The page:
Essentially the relationship between the franchisor and
franchisee works as follows:
The franchisor sells the business kit /model to
independent partners, general in different countries
The franchisees form the franchise network and pays a fee
to form thereof
The franchisor seeks to duplicate as much as possible a
tried and tested successful business system
should follow and be guided by the franchise manual and other procedures and
rules and regulations set out by the franchisee
Types of Agreements
Product or Service Franchise - The
franchisor allows the franchisee to distribute goods utilising the
franchisor’s trademark .
Business Format Franchise – This is the
most common type of franchise, which involves not only the licensing of a
product or service, but a method for operating the business. Most of today’s
franchises combine both product and service and business-format franchises.
The franchisee completely identifies with and adopts the
manufacturer/supplier's product, service or trademark, marketing strategy,
operating manuals, standards, and quality control measures.
Licensing - The licensor grants to the
licensee a license to use patents, know-how and/or trademarks but does not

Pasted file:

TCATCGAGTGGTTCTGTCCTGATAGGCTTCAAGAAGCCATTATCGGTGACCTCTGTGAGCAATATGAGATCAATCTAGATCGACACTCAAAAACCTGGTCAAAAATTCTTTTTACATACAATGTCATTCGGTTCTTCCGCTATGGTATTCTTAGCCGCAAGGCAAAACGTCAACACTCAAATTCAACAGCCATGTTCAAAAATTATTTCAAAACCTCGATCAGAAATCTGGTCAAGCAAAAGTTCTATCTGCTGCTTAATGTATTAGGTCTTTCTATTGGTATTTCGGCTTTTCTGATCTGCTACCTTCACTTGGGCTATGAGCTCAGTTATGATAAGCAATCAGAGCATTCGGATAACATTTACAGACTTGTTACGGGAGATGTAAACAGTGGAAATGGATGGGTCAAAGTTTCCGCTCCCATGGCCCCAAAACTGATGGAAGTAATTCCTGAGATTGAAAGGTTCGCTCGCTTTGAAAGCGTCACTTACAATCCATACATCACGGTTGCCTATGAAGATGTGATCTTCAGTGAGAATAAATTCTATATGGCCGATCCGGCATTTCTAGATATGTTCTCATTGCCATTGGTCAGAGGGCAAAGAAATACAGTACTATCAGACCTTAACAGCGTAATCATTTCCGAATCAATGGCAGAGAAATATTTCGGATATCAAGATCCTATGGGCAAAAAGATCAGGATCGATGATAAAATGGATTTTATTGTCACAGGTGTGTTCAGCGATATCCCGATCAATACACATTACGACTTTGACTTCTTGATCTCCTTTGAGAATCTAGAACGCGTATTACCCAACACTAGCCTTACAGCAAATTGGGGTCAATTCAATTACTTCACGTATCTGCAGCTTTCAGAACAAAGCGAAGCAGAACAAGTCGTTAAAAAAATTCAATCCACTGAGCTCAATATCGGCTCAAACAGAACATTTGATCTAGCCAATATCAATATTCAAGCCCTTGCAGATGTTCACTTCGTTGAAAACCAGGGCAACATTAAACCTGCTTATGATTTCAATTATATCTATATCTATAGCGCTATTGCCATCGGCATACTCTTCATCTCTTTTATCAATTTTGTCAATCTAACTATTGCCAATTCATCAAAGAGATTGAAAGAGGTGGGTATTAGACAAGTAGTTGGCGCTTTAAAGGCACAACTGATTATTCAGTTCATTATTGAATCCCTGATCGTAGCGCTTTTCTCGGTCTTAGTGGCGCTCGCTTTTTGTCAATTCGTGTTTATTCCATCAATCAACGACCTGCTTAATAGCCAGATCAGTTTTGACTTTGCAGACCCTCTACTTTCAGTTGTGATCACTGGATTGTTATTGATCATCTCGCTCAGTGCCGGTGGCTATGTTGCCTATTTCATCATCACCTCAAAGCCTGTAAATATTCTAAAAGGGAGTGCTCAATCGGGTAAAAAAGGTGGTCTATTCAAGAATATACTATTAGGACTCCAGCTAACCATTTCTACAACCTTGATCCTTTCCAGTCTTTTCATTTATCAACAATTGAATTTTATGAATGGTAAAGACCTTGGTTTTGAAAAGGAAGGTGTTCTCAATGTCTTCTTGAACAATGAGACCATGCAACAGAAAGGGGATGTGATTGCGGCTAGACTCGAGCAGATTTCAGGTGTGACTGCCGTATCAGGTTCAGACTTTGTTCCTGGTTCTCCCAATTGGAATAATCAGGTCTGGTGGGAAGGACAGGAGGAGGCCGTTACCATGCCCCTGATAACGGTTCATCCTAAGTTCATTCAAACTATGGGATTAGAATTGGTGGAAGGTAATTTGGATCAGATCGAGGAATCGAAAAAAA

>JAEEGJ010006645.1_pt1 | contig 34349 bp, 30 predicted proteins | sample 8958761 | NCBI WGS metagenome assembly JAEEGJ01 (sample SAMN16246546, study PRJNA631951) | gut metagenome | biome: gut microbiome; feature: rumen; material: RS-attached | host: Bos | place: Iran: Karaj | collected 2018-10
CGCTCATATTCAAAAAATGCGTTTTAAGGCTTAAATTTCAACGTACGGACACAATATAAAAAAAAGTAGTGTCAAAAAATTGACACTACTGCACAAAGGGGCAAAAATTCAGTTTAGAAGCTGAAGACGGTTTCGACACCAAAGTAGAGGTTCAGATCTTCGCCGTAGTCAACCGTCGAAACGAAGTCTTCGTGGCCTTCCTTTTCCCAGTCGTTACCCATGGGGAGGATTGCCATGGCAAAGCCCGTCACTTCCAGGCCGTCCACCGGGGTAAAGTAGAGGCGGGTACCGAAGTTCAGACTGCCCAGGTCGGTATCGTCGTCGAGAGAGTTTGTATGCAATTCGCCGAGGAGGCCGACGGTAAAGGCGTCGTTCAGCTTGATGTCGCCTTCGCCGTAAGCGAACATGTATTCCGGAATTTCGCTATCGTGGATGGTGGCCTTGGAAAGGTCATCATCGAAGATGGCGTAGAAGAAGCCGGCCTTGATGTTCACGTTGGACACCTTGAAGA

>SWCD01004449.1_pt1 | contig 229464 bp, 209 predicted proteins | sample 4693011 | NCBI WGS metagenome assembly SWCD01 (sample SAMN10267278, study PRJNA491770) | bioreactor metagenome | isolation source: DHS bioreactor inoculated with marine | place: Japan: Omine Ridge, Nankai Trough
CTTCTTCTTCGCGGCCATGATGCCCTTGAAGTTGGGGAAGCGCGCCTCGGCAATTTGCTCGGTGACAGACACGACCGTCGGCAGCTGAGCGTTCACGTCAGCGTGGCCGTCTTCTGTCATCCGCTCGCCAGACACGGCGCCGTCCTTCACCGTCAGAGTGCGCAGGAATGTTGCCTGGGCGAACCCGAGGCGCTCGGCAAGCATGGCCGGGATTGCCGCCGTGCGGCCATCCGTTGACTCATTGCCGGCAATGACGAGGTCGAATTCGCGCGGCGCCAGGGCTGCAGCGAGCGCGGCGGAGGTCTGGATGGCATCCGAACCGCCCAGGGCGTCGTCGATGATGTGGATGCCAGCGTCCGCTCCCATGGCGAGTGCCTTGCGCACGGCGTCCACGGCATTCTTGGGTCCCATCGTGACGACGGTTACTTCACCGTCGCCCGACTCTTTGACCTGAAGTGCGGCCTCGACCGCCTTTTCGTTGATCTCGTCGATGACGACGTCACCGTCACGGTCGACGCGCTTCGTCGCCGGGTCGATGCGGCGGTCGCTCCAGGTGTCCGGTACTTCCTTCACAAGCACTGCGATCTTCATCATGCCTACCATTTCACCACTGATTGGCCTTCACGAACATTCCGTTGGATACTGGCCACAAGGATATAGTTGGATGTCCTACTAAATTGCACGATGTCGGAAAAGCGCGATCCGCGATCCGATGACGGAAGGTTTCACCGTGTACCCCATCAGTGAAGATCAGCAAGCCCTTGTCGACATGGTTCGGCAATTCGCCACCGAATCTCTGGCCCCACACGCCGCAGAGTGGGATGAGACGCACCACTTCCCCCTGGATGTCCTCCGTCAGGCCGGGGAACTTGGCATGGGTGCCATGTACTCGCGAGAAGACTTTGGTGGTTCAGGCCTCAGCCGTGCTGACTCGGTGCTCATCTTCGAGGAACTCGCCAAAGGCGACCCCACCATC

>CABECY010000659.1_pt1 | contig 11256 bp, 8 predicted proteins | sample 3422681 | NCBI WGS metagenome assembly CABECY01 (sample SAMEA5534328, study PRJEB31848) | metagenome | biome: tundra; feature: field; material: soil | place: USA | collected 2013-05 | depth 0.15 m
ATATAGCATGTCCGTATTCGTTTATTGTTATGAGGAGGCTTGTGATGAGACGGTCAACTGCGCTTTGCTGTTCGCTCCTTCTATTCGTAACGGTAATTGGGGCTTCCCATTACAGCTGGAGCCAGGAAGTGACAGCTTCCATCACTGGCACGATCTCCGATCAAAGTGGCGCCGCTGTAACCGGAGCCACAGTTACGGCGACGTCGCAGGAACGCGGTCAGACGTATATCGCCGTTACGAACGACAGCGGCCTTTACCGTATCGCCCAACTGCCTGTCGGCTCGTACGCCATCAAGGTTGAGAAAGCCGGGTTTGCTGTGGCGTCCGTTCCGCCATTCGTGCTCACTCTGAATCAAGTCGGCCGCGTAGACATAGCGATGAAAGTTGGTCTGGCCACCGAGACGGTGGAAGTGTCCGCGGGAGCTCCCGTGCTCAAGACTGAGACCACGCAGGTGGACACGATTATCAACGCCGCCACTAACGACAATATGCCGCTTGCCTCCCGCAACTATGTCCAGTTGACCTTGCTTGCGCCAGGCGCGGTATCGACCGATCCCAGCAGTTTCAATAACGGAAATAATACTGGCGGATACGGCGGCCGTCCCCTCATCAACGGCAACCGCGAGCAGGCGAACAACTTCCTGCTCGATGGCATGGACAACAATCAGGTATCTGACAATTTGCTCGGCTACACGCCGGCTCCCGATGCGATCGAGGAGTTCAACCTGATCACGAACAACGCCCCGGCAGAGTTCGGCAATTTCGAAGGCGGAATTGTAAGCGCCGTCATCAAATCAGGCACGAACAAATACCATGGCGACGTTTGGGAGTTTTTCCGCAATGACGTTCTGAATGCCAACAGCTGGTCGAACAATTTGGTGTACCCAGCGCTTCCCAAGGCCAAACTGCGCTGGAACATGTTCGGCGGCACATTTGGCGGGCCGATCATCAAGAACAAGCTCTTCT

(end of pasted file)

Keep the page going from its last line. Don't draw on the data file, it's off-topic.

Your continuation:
prescribe the manner in which the licensee conducts his/her business.
Distributorship- The manufacturer of a
product supplies the distributor with products at wholesale prices. The
distributor then resells the products to dealers or retails them directly to
the general public. The manufacturer does not prescribe the method for
operating a the business, but may provide training to improve selling
techniques and product knowledge.
Single Unit Franchise –
The franchisor grants the right to the franchisee to establish and
operate a business at a single location. This is the most popular
and simplest franchise format, especially for independent
entrepreneurs. (Most relevant for the Maltese scenario).
Area Franchise – Enables the franchisee to
establish more than one outlet within a certain territory.
Master Franchise – Enables
the franchisee not only to operate an outlet in a certain territory,
but also to sell sub-franchises to others within that territory.
Maltese law does not specifically regulate franchises or
franchise agreements, thus the importance of sound franchising arrangements
cannot be overstressed. Franchising arrangements involve a continuing
relationship between the franchisee and the franchisor and a legal contract
which outlines each party's responsibilities.
No mandatory elements are prescribed by Maltese law
concerning the form and content of a franchise agreement.
Such agreements fall under general contract law and anything regulating
contracts in general would usually be applicable in this case too.
It is also to be noted that there is no requirement under
Maltese law for the registration of a franchise agreement nor any provisions
addressing such registration.